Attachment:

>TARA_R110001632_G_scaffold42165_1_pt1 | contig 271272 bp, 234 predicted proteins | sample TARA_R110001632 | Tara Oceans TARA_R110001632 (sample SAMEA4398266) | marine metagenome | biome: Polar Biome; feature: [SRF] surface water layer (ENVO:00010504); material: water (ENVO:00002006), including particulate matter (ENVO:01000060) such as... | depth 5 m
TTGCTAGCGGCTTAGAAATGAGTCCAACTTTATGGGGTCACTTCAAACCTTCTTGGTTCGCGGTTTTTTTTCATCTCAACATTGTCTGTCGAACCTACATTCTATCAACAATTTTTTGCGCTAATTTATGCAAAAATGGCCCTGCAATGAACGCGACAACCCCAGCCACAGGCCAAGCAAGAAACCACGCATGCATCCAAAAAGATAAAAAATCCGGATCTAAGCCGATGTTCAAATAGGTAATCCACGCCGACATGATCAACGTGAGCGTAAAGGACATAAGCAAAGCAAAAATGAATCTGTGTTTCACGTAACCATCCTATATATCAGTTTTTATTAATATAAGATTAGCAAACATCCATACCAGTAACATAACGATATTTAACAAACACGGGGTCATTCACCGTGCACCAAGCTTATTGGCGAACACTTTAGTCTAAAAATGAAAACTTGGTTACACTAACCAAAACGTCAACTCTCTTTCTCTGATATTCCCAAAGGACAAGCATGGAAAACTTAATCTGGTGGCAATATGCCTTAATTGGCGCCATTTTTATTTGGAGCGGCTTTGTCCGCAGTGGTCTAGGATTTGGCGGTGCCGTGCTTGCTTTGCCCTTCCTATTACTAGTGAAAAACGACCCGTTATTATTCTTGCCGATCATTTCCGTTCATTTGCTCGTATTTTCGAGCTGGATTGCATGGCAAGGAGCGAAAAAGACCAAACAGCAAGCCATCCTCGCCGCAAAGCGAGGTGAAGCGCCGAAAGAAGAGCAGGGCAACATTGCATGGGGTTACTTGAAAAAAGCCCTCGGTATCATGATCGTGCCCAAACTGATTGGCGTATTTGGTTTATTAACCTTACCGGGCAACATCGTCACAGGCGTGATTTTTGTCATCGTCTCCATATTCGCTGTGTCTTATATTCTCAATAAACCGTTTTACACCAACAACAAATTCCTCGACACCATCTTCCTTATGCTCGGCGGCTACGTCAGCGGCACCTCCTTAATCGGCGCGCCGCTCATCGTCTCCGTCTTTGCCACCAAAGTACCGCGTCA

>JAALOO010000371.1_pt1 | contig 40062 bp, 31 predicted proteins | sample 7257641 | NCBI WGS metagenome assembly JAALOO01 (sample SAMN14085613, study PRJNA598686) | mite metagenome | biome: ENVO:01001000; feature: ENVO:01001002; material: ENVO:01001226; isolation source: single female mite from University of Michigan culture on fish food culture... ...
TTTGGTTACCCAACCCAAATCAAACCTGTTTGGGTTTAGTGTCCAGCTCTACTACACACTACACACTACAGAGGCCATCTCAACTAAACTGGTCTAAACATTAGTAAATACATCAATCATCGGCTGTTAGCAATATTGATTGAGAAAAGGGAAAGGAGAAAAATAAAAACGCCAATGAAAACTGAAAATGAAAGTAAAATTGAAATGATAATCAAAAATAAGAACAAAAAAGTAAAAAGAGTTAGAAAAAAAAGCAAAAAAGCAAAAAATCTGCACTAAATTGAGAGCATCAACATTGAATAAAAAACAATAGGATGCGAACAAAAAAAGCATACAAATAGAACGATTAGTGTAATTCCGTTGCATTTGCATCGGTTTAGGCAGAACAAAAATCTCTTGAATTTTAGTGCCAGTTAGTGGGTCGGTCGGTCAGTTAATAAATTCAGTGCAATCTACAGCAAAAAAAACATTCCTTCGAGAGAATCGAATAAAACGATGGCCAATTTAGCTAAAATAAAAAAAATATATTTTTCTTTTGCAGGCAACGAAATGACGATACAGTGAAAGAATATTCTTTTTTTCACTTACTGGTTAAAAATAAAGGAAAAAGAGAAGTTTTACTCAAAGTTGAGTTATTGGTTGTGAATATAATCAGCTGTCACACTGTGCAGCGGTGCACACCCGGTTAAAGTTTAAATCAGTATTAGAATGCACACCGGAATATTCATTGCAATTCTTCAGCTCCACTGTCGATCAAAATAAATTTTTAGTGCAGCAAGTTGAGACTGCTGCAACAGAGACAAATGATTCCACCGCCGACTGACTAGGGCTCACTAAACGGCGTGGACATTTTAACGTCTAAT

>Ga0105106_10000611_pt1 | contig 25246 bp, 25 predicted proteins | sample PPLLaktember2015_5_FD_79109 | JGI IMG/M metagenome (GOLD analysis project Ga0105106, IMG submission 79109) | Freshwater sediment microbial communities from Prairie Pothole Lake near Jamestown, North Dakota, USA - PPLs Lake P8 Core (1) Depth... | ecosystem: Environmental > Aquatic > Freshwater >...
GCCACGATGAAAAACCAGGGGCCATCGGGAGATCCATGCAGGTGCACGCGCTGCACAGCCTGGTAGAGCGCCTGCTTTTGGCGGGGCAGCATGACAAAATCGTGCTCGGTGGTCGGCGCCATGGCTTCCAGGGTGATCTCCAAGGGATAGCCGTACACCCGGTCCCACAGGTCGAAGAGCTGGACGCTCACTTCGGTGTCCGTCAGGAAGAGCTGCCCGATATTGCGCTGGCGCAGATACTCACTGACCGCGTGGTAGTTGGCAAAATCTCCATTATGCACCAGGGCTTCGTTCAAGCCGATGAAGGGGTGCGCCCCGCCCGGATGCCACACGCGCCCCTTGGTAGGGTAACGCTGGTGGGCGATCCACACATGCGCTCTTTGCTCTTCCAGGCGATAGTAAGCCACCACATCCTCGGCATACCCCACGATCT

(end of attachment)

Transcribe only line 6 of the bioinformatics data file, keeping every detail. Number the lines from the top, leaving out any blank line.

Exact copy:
GCCACGATGAAAAACCAGGGGCCATCGGGAGATCCATGCAGGTGCACGCGCTGCACAGCCTGGTAGAGCGCCTGCTTTTGGCGGGGCAGCATGACAAAATCGTGCTCGGTGGTCGGCGCCATGGCTTCCAGGGTGATCTCCAAGGGATAGCCGTACACCCGGTCCCACAGGTCGAAGAGCTGGACGCTCACTTCGGTGTCCGTCAGGAAGAGCTGCCCGATATTGCGCTGGCGCAGATACTCACTGACCGCGTGGTAGTTGGCAAAATCTCCATTATGCACCAGGGCTTCGTTCAAGCCGATGAAGGGGTGCGCCCCGCCCGGATGCCACACGCGCCCCTTGGTAGGGTAACGCTGGTGGGCGATCCACACATGCGCTCTTTGCTCTTCCAGGCGATAGTAAGCCACCACATCCTCGGCATACCCCACGATCT